First, most days I go out and walk – I try to do it early, but sometimes it ends up mid-afternoon – for about 45 minutes to an hour. I just walk around my apartment complex, listening to an audiobook (so far, I’ve gone through Avengers and Philosophy: Earth’s Mightiest Thinkers and The Gifts of Imperfection). I’m slow, so I get maybe 3-3.5 miles out of this. Every other day, I try to do some weight training or other high-intensity exercise – I have a pair of kettlebells, 15 and 30 pounds, that I use, and I’ve become very familiar with squat thrusts. I’ve also been doing a daily exercise routine, one of many found at a website called Darebees – it’s pretty low-impact, involves no equipment, and so is pretty easy to do. I’m currently done through day 26 of the Foundation program though day 28 is going to be rough. Once I hit day 30, I’m thinking of moving on to either the Hero’s Journey, or the Fighter’s Codex (though after looking at both of them, I may well just end up going back to Foundation and level-grinding on the next difficulty level). And finally, I’ve also started throwing in – during times when I have 15-20 minutes of time where I’m not really doing much – the use of the sword I have hanging on my wall in exercises from the Forza program and Jung Shin (I don’t have a katana, I have a broadsword, but the same principles apply).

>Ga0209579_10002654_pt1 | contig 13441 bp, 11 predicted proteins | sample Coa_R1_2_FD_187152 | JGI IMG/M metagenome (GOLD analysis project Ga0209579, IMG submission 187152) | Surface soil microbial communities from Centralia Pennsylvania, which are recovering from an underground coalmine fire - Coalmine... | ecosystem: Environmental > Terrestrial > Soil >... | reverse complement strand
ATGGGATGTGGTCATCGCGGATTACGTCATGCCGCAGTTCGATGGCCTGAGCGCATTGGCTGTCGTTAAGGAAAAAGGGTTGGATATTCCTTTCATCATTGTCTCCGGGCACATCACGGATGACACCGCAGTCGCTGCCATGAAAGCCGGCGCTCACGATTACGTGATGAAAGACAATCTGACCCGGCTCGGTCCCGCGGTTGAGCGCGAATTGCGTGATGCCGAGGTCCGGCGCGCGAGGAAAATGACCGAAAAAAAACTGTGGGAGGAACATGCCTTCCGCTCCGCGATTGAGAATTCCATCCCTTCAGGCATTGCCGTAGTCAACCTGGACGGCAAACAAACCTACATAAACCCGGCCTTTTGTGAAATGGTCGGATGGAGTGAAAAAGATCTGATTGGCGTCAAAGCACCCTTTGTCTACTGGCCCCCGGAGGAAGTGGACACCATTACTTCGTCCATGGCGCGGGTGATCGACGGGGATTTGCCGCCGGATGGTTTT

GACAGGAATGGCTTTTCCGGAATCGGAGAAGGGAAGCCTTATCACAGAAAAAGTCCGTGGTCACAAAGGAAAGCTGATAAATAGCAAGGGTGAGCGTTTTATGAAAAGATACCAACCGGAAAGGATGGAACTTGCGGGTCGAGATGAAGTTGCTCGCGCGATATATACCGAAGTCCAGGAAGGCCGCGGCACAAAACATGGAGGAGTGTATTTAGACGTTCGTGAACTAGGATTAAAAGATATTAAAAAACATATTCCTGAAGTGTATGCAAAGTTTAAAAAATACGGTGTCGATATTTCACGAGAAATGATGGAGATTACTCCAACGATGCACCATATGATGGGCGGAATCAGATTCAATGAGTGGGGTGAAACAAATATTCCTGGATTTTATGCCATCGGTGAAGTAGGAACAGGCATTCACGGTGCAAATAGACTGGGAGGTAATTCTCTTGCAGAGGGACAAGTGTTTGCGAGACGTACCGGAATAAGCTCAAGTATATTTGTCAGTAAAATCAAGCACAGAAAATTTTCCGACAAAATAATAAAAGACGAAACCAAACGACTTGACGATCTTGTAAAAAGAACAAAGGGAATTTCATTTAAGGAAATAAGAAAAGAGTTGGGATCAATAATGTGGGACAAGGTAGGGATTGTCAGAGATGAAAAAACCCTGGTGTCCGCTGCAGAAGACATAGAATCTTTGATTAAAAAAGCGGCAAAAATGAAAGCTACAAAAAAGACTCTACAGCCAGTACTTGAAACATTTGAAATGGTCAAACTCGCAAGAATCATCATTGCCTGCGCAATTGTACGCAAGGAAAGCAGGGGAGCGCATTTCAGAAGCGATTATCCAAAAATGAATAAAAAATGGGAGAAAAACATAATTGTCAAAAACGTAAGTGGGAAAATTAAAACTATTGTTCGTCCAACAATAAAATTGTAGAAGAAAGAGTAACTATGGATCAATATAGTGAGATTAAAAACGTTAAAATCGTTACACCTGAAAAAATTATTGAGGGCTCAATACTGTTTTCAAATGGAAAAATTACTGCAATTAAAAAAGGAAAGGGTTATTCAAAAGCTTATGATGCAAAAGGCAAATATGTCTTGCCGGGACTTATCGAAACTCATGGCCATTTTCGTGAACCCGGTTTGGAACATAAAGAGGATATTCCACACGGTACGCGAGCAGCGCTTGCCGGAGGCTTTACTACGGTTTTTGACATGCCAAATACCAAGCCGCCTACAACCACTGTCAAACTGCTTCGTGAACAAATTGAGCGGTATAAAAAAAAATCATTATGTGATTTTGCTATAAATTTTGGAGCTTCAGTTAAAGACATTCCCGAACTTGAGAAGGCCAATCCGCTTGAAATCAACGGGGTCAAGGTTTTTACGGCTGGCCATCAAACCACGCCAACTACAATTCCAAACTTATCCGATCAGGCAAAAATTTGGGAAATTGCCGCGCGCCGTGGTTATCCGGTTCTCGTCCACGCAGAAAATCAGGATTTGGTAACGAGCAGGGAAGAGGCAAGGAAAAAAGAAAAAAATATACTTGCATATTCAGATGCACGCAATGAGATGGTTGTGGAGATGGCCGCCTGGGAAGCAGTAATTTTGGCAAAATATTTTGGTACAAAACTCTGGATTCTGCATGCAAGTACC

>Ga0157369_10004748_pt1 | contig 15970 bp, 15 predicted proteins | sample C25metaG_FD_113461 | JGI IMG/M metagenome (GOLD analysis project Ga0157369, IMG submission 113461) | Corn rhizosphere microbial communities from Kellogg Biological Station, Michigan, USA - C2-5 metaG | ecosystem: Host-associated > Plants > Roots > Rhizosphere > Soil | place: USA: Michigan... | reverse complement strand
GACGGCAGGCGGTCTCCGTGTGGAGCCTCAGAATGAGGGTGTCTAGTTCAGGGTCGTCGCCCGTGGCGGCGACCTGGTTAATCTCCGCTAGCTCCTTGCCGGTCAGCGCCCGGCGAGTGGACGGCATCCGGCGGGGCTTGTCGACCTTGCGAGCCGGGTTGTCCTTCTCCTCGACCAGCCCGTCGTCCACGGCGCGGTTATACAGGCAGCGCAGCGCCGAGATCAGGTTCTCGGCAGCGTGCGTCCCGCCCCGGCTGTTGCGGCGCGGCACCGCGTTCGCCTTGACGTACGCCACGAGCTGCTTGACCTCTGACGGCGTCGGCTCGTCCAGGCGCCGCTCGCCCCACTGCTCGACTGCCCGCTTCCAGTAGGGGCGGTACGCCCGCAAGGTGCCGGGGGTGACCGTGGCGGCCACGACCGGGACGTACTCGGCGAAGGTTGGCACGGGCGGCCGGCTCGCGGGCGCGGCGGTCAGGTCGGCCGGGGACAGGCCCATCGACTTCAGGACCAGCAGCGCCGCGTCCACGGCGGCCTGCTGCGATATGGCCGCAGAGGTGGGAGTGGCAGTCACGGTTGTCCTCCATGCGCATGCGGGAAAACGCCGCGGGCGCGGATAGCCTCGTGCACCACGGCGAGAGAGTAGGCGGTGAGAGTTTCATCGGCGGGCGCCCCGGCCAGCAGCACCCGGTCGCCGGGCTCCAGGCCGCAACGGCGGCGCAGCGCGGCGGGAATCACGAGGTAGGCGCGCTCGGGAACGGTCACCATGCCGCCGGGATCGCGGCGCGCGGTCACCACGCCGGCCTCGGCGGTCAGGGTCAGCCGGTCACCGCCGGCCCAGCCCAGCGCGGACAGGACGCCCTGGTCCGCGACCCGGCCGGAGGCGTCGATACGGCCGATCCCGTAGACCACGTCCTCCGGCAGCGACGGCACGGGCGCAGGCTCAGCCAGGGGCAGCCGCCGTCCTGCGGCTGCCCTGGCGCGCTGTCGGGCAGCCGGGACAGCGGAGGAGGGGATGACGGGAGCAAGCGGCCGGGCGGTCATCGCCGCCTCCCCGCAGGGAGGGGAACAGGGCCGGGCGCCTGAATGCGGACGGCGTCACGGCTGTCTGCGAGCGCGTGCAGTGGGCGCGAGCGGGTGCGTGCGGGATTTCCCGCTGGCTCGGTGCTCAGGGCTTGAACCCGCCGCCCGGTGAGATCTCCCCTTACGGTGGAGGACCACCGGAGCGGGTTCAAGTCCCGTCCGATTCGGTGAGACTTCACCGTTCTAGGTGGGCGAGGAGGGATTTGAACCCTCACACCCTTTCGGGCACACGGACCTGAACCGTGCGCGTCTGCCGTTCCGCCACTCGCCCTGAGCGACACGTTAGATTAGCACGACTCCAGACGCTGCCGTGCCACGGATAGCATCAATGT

Wow. Now that I write it down, it seems like a lot. But, aside from the walking, everything else can be done in maybe 30 minutes. And since starting this, my anxiety level has dropped; my sleep has moved to a more socially acceptable time, for the most part; I find myself with more energy – which was really weird, because having that much energy actually felt like a low-grade panic attack to me; and I’ve been doing a lot of writing. Some of the writing has been for my other blog, and some is more personal – I’m currently at page 44 of a story that is part personal fantasy, part introspective therapy. I doubt anyone else will ever read it because of how personal it is – and yes, I say that writing on a blog where I’ve talked about my experiences with attempting suicide – but it’s still a longer piece than anything I’ve written in maybe 10-15 years.